And we ran stories that were skeptical — sometimes critical — of the environmental movement. I wrote a cover story about the visionary Wildlands Project, which was inspiring a new generation of conservationists — and sparking fear, loathing and downright hatred from many rural residents. HCN Northern Rockies Editor Ray Ring wrote about Montana enviros who had become separated from the diverse allies that once made them a powerful, progressive force.

We lost readers for telling these stories, but we were determined to ask the tough questions.

The winds in Washington did change, of course — though it took us a while to realize just how dramatically. The wholesale rollbacks of environmental rules and the large-scale leasing of the landscape for energy development made the Clinton days seem like a romantic dream. By 2003, HCN was running regular stories about the Bush administration’s meddling with science and natural resource policy.

Our readers reacted strongly to our early coverage of the administration, some complaining that we’d become too "lefty" and biased. A brief mention of this reaction in the "Dear Friends" column elicited a blizzard of letters — some supportive, some biting. The message came through loud and clear: Our readers wanted solid, accurate reporting above all else, and they didn’t want us to lose track of the grassroots efforts that had inspired so many hopes.

We continued to watch Washington, but we tried to do it in a smarter and sharper way. Freelance writer Kathie Durbin’s cover story about the Biscuit Fire salvage project in Oregon showed that the Forest Service had tried to act responsibly, but that field staffers had been steamrolled by vengeful higher-ups. Her story about Bush’s Healthy Forests Initiative again called into question the sincerity of officials in Washington, pointing out that they were crediting their new "streamlined" rules with progress that had been made under the old ones.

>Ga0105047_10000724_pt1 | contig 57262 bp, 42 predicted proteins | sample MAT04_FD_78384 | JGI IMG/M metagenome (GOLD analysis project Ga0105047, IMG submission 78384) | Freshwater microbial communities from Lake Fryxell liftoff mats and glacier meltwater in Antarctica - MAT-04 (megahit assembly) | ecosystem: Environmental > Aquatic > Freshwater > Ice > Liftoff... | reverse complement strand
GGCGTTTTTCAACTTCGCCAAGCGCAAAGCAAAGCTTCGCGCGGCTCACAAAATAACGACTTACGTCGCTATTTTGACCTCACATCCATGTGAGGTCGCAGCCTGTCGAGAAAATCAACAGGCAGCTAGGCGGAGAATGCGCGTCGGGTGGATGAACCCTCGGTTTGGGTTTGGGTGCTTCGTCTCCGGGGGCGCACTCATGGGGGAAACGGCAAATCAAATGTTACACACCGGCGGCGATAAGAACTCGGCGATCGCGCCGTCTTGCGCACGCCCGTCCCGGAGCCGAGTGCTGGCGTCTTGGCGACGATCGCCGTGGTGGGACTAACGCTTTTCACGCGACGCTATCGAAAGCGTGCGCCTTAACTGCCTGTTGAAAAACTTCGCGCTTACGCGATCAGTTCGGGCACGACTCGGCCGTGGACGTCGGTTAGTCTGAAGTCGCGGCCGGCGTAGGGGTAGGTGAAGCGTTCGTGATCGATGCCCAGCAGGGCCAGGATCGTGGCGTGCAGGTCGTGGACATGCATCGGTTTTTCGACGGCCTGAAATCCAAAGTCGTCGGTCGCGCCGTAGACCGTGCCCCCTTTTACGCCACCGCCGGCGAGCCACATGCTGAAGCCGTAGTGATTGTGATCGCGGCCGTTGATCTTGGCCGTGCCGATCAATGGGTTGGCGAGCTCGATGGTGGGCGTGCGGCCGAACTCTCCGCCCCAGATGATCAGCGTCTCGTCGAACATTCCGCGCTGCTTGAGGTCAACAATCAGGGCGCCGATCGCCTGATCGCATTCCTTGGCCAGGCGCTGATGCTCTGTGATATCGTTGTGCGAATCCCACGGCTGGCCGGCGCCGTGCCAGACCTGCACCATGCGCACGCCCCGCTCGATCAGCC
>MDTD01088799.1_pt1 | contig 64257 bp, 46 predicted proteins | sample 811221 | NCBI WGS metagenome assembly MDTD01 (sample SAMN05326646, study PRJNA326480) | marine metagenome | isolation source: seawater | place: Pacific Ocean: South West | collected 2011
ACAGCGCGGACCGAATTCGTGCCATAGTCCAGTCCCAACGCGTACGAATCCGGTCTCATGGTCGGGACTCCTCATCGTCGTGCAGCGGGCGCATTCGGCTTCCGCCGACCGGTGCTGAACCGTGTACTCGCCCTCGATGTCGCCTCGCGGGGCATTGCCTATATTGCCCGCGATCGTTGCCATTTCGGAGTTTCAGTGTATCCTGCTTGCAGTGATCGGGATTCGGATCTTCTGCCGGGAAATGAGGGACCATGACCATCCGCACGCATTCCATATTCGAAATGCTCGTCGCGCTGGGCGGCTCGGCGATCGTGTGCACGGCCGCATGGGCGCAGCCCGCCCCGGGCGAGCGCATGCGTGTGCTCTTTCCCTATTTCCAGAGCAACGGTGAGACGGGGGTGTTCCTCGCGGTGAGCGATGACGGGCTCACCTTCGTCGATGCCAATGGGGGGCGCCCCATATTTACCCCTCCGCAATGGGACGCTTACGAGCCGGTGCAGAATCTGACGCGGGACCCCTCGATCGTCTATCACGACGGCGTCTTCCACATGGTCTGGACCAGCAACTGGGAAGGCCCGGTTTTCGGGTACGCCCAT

With conservationists once more on the defensive, we refused to give up our role as their fiercest friend. We celebrated the 40th anniversary of the Wilderness Act, not with a dewy-eyed remembrance of the brave wilderness warriors of the past, but with a hard-nosed essay by Associate Editor Matt Jenkins laying out the real political compromises needed to protect wilderness.

At times, it must seem like our sole purpose is to make our readers uncomfortable. But we do it for a reason: We want to understand the path the West is on, and do our part to help the region find its way to a better future. We want to help the West thrive in the long term, less vulnerable to economic booms and busts and changing political winds. And we believe that this will only happen if we continue to think hard, ask difficult questions, and foster energetic and honest discussion with people we don’t necessarily agree with.

Lynn Scarlett did agree to talk with me "on the record" a few weeks after our surprise encounter. And while she wasn’t half as candid as she’d been that morning on the plane, there were a few things that we could agree on publicly. One of those things is the importance of local solutions: She’s pushed hard in the past few years to force federal employees to work more productively with local people.

I told her that I had a hard time taking the talk of cooperation seriously when the administration had so clearly put energy development ahead of all else, including public opinion. We’d flown over the physical manifestation of this policy in western Wyoming, which is riddled with roads and well pads.

She gave me the party line about balancing development with conservation, and "ensuring that we can warm our homes, drive our cars to go see our grandmothers and grandfathers …" I wanted to gag. But then she let her guard down, for just a moment.

Much of the energy development now under way is the result of leases sold under previous administrations, she said; the real implications of the Bush administration’s leasing spree have yet to be realized. "We’re concerned," she said. And I believe she meant it.

No, the Old West isn’t dead. Energy markets have given it a new lease on life, and the Bush administration has accelerated and extended it, ensuring that the boom will continue for decades to come. But I found a little consolation in the fact that even some within the administration realize that their "winner takes all" attitude hasn’t been the best thing for the region. Perhaps there’s some hope that we will be able to cushion the impact of the growing energy boom, and that, some day, we’ll be able to set our differences aside and work together for a saner, more sustainable West.